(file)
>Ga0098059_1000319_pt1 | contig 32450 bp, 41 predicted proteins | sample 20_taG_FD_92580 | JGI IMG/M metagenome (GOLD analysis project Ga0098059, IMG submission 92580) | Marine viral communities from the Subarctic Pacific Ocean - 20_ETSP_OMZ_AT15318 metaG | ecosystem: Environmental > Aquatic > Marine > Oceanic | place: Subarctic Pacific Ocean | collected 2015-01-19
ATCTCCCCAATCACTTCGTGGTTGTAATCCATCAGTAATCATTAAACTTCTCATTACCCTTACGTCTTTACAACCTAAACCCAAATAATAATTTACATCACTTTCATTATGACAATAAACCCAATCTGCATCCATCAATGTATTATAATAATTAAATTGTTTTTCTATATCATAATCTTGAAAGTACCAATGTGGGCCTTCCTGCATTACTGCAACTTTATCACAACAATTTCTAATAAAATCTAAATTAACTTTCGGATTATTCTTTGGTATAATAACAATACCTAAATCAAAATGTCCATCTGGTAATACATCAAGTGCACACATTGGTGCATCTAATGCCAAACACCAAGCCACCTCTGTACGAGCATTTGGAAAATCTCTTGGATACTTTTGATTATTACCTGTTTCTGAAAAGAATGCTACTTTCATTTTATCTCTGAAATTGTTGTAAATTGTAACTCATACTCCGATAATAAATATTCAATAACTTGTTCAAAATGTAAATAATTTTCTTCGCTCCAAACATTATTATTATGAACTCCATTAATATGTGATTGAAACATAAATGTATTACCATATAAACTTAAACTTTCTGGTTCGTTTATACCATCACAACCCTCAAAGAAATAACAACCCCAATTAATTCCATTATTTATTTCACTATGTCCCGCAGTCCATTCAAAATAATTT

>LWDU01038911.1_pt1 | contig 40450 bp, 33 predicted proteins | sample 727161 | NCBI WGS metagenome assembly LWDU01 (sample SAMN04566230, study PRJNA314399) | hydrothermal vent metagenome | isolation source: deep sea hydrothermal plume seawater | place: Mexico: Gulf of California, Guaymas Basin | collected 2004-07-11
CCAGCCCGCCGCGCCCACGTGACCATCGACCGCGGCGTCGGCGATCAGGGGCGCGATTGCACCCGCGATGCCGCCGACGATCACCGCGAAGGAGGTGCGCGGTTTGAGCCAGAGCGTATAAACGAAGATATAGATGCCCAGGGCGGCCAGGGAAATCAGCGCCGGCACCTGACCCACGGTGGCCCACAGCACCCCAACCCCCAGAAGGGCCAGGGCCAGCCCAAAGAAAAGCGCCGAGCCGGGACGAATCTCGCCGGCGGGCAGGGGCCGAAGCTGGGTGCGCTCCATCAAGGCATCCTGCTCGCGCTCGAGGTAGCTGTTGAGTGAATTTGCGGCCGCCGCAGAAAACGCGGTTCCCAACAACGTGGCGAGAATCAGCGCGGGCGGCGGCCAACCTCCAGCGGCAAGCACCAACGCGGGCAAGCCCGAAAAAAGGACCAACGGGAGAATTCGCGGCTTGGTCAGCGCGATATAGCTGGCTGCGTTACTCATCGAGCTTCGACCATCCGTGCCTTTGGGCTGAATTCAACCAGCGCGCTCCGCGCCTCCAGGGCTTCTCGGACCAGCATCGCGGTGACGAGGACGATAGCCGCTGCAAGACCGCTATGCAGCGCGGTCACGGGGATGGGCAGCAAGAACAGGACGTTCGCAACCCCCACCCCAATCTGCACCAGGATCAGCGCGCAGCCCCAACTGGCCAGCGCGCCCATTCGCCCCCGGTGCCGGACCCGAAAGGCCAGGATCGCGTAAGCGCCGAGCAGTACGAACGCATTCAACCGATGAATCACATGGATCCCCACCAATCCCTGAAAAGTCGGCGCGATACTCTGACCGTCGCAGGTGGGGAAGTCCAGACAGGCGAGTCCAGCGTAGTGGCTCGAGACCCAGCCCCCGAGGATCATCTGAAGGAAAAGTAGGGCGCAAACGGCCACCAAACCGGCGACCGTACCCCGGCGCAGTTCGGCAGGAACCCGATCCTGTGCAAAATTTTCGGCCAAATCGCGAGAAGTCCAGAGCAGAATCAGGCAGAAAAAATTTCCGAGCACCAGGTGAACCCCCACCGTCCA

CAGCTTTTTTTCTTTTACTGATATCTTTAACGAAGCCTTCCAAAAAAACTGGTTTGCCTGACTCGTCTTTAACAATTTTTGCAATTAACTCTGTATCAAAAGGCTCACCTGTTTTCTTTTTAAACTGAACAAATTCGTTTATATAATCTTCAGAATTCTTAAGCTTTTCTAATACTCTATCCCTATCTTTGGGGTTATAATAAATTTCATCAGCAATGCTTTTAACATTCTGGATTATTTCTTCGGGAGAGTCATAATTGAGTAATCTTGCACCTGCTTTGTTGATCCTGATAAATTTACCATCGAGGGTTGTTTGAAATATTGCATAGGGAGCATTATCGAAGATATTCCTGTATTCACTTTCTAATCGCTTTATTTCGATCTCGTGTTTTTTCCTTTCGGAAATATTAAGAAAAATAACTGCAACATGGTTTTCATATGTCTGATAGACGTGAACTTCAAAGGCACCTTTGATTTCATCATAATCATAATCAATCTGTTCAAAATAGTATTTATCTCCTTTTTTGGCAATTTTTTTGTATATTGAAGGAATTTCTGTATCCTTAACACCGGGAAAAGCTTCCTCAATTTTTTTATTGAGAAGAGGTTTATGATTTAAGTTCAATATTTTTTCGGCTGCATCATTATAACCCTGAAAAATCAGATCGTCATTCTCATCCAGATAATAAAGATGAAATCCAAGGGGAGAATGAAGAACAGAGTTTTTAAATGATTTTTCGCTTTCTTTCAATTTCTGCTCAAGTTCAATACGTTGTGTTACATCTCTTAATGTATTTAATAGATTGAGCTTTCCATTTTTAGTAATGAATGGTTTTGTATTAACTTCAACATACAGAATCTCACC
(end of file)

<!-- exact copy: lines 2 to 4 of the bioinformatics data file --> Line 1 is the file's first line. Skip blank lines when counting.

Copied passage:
ATCTCCCCAATCACTTCGTGGTTGTAATCCATCAGTAATCATTAAACTTCTCATTACCCTTACGTCTTTACAACCTAAACCCAAATAATAATTTACATCACTTTCATTATGACAATAAACCCAATCTGCATCCATCAATGTATTATAATAATTAAATTGTTTTTCTATATCATAATCTTGAAAGTACCAATGTGGGCCTTCCTGCATTACTGCAACTTTATCACAACAATTTCTAATAAAATCTAAATTAACTTTCGGATTATTCTTTGGTATAATAACAATACCTAAATCAAAATGTCCATCTGGTAATACATCAAGTGCACACATTGGTGCATCTAATGCCAAACACCAAGCCACCTCTGTACGAGCATTTGGAAAATCTCTTGGATACTTTTGATTATTACCTGTTTCTGAAAAGAATGCTACTTTCATTTTATCTCTGAAATTGTTGTAAATTGTAACTCATACTCCGATAATAAATATTCAATAACTTGTTCAAAATGTAAATAATTTTCTTCGCTCCAAACATTATTATTATGAACTCCATTAATATGTGATTGAAACATAAATGTATTACCATATAAACTTAAACTTTCTGGTTCGTTTATACCATCACAACCCTCAAAGAAATAACAACCCCAATTAATTCCATTATTTATTTCACTATGTCCCGCAGTCCATTCAAAATAATTT

>LWDU01038911.1_pt1 | contig 40450 bp, 33 predicted proteins | sample 727161 | NCBI WGS metagenome assembly LWDU01 (sample SAMN04566230, study PRJNA314399) | hydrothermal vent metagenome | isolation source: deep sea hydrothermal plume seawater | place: Mexico: Gulf of California, Guaymas Basin | collected 2004-07-11
CCAGCCCGCCGCGCCCACGTGACCATCGACCGCGGCGTCGGCGATCAGGGGCGCGATTGCACCCGCGATGCCGCCGACGATCACCGCGAAGGAGGTGCGCGGTTTGAGCCAGAGCGTATAAACGAAGATATAGATGCCCAGGGCGGCCAGGGAAATCAGCGCCGGCACCTGACCCACGGTGGCCCACAGCACCCCAACCCCCAGAAGGGCCAGGGCCAGCCCAAAGAAAAGCGCCGAGCCGGGACGAATCTCGCCGGCGGGCAGGGGCCGAAGCTGGGTGCGCTCCATCAAGGCATCCTGCTCGCGCTCGAGGTAGCTGTTGAGTGAATTTGCGGCCGCCGCAGAAAACGCGGTTCCCAACAACGTGGCGAGAATCAGCGCGGGCGGCGGCCAACCTCCAGCGGCAAGCACCAACGCGGGCAAGCCCGAAAAAAGGACCAACGGGAGAATTCGCGGCTTGGTCAGCGCGATATAGCTGGCTGCGTTACTCATCGAGCTTCGACCATCCGTGCCTTTGGGCTGAATTCAACCAGCGCGCTCCGCGCCTCCAGGGCTTCTCGGACCAGCATCGCGGTGACGAGGACGATAGCCGCTGCAAGACCGCTATGCAGCGCGGTCACGGGGATGGGCAGCAAGAACAGGACGTTCGCAACCCCCACCCCAATCTGCACCAGGATCAGCGCGCAGCCCCAACTGGCCAGCGCGCCCATTCGCCCCCGGTGCCGGACCCGAAAGGCCAGGATCGCGTAAGCGCCGAGCAGTACGAACGCATTCAACCGATGAATCACATGGATCCCCACCAATCCCTGAAAAGTCGGCGCGATACTCTGACCGTCGCAGGTGGGGAAGTCCAGACAGGCGAGTCCAGCGTAGTGGCTCGAGACCCAGCCCCCGAGGATCATCTGAAGGAAAAGTAGGGCGCAAACGGCCACCAAACCGGCGACCGTACCCCGGCGCAGTTCGGCAGGAACCCGATCCTGTGCAAAATTTTCGGCCAAATCGCGAGAAGTCCAGAGCAGAATCAGGCAGAAAAAATTTCCGAGCACCAGGTGAACCCCCACCGTCCA